Conglom's cable ops get tough vs. sat rivals
Ever-increasing competition from satellite TV has become the top strategic concern at Time Warner, which is planning a get-tough strategy to win back subscribers from Dish Network and DirecTV, according to cable unit chairman Don Logan.
“We don’t like losing cable subscribers,” Logan said, outlining the company’s strategy at a Goldman Sachs media conference in Manhattan on Tuesday. He added that he was spending a lot more time in Connecticut, where Time Warner Cable is located, than at the Dulles, Va., headquarters of AOL.
Time Warner’s cable division, which generates a third of the company’s cash flow, has been under increased assault from News Corp.-controlled DirecTV and EchoStar’s Dish Network, which together are picking up close to 800,000 subscribers a quarter.
Much of those gains are coming at the expense of cable. Time Warner Cable lost 21,000 customers in the second quarter.
Logan said the sat operators have been better at selling their service, luring customers with cheap introductory offers and then up-selling them to higher-priced tiers.
Time Warner is planning a series of initiatives to win subs back, Logan said, including introductory discounts, reduced fees for bundled services like high-speed Internet and phone service, and free video-on-demand.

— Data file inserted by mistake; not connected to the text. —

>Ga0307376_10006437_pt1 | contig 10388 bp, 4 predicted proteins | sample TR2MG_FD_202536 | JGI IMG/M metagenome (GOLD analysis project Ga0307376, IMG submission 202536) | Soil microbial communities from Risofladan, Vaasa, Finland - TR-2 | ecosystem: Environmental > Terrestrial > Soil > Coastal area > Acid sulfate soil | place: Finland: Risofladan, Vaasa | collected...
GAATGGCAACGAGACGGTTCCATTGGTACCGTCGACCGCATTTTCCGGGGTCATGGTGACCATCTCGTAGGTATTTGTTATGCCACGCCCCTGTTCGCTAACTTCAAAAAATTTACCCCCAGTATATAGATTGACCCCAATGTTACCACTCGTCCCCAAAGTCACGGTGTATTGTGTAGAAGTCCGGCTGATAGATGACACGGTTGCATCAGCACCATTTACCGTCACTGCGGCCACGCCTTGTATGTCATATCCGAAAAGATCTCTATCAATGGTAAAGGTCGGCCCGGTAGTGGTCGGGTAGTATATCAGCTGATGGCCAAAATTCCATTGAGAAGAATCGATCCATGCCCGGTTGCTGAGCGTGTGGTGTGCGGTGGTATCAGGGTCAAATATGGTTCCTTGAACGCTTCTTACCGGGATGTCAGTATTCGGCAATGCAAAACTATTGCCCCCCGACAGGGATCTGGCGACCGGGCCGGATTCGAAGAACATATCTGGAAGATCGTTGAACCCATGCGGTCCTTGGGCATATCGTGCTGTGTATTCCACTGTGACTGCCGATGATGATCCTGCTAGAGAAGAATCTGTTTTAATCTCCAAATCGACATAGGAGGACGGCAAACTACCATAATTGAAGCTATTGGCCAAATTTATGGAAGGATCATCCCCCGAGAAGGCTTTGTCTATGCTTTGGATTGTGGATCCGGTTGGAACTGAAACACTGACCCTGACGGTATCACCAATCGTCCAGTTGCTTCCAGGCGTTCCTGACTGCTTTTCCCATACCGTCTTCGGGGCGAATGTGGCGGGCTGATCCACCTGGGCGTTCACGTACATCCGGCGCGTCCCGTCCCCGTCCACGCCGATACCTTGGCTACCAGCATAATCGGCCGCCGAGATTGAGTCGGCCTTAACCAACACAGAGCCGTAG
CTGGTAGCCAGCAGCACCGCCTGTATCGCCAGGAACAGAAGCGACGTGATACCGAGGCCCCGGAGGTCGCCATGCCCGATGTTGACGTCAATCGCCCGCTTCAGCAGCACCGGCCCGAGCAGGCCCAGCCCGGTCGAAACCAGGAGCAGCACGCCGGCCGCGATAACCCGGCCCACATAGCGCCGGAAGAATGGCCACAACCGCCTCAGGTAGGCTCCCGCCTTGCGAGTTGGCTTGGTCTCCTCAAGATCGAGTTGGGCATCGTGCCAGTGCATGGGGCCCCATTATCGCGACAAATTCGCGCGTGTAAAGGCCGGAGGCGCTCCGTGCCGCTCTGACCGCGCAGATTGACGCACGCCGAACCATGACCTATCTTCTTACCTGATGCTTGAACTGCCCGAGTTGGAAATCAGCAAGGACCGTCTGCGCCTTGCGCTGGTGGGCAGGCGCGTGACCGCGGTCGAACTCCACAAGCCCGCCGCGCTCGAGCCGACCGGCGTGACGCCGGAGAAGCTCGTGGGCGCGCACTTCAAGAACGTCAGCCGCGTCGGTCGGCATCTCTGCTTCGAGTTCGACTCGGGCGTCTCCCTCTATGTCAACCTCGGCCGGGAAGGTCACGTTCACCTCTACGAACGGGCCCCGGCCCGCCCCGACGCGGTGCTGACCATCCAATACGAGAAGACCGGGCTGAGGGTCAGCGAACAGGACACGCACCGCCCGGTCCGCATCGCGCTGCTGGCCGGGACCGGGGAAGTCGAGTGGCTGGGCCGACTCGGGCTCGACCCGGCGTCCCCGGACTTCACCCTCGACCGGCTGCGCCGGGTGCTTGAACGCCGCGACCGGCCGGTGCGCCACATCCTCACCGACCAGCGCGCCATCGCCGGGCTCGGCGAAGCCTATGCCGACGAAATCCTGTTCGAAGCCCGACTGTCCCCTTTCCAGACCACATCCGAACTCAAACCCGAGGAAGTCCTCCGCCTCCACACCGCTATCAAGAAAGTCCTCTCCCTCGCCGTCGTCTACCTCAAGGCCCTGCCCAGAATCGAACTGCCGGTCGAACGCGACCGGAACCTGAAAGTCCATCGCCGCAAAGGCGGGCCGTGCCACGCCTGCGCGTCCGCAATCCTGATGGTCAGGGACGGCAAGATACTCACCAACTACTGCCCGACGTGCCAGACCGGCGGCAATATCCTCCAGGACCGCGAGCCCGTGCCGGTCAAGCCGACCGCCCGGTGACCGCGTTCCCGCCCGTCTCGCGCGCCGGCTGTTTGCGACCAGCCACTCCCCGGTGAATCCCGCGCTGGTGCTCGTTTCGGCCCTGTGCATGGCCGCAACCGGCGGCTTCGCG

Company plans to expand its cable footprint by bidding with Comcast for Adelphia Communications. “We’ll add systems where they make sense but not increase our scale for its own sake,” he said.
Logan said it would get tougher for new and low-rated cable channels to find space on the Time Warner system. “We believe there are already a lot of channels out there,” Logan said. “The pricing equation for channels not delivering ratings will be different.”
Rather than launch channels, Time Warner will focus on investing in the current lineup: HBO, TNT, TBS, CNN and the Cartoon Network.
One key hit, such as “The Sopranos,” can hugely benefit the cable business and DVD sales, Logan said. “Sopranos” episodes are the most watched on Time Warner’s subscription VOD service.
The focus on cable unseats AOL as the top strategic concern for the company.
Far from fixed, AOL is nevertheless in growth mode, and Logan expects double-digit returns from the unit. But he gave notice that TW’s online division could still find itself on the block if it doesn’t perform.
“It has to earn its place in our diversified portfolio,” Logan said.